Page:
VANCOUVER, Wash. – A team of researchers from Washington State University has received a $1.77 million grant from the National Institution of Nursing Research to use artificial intelligence to interpret changes in the health of seniors aging in place.
“If we can understand changes in health states, then we can proactively intervene rather than reactively,” said Roschelle Fritz, assistant professor in the WSU College of Nursing, and one of the researchers.
The “clinician-in-the-loop” research project expands on work by Diane Cook and Maureen Schmitter-Edgecombe, the other researchers on the team, who developed a health-assistive smart home equipped with motion and infrared sensors. The technology uses intelligent algorithms that can accurately detect and label more than 40 activities of daily living and behavior patterns of older adults.
Fritz deployed the technology at a retirement community last year, with a goal of evaluating the clinical relevance of raw data from the sensors in detecting health changes in older adults with multiple chronic conditions.
“If we can detect 40 known ADLs with accuracy, we can probably train that machine what is abnormal regarding health,” Fritz said. “That could be a really big thing.”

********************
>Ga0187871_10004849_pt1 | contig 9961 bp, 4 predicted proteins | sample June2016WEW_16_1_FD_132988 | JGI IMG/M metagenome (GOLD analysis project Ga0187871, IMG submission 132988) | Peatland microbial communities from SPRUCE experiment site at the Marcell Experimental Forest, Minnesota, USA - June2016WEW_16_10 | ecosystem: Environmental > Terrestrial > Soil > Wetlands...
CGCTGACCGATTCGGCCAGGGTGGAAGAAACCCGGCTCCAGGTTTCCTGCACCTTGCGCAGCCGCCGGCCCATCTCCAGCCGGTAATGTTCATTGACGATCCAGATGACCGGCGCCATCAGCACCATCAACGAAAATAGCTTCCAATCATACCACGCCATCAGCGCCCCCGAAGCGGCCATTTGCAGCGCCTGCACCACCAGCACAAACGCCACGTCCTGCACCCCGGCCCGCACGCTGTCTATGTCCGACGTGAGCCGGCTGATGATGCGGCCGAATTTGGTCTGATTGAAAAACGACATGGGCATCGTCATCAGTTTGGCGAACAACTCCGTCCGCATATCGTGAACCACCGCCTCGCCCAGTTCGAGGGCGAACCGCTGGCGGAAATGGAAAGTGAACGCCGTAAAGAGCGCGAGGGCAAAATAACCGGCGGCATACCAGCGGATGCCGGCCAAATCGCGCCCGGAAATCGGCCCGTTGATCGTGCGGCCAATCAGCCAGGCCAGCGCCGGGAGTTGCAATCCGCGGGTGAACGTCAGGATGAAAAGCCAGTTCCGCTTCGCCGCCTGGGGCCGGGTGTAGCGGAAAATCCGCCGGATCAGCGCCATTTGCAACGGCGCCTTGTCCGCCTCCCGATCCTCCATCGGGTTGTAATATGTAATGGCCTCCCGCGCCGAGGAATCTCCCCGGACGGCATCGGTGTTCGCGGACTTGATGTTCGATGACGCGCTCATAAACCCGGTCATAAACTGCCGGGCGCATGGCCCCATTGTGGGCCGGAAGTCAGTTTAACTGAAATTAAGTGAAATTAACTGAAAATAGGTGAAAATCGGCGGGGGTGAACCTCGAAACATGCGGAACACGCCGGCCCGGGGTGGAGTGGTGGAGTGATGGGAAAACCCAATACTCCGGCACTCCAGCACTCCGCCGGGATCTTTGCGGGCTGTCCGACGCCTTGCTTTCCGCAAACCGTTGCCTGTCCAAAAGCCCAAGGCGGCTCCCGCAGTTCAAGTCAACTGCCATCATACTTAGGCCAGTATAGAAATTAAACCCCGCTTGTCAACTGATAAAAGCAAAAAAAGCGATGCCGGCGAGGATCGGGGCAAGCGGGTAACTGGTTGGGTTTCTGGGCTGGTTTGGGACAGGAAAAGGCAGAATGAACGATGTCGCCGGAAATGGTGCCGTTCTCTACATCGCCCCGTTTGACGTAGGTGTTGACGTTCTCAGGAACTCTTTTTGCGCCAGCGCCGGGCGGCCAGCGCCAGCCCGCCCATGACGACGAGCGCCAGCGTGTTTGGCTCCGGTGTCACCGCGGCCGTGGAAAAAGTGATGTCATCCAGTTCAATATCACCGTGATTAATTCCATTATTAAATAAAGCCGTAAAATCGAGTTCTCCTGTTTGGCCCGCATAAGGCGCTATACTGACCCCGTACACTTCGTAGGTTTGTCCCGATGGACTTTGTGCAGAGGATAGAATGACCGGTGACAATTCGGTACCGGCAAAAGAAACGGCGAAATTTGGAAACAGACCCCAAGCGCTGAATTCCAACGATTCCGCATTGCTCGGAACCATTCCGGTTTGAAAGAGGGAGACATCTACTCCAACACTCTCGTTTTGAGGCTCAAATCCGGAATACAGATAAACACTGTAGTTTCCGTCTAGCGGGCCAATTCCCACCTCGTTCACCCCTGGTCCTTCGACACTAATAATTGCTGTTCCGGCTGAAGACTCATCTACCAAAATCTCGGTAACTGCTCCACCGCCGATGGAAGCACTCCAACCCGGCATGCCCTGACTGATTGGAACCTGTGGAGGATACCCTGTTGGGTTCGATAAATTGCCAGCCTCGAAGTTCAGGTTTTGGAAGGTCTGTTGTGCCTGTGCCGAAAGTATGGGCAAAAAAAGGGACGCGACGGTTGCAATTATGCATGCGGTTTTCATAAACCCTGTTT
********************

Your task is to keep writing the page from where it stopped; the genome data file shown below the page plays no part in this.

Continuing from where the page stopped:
The new grant will fund health care professionals making home health visits to review the information collected by the sensors and identify data relevant to a patient’s health and safety. Using that data, engineers will then create computer algorithms to recognize meaningful behavior patterns.
Fritz said her team’s work is not meant to replace caregivers, but to help extend the reach of nurses and physicians as health care moves away from hospitals and into homes.
“It will be a really long time before we see robots giving care, but the ability to monitor people without too much of an invasion of privacy is something we will see very soon,” she said.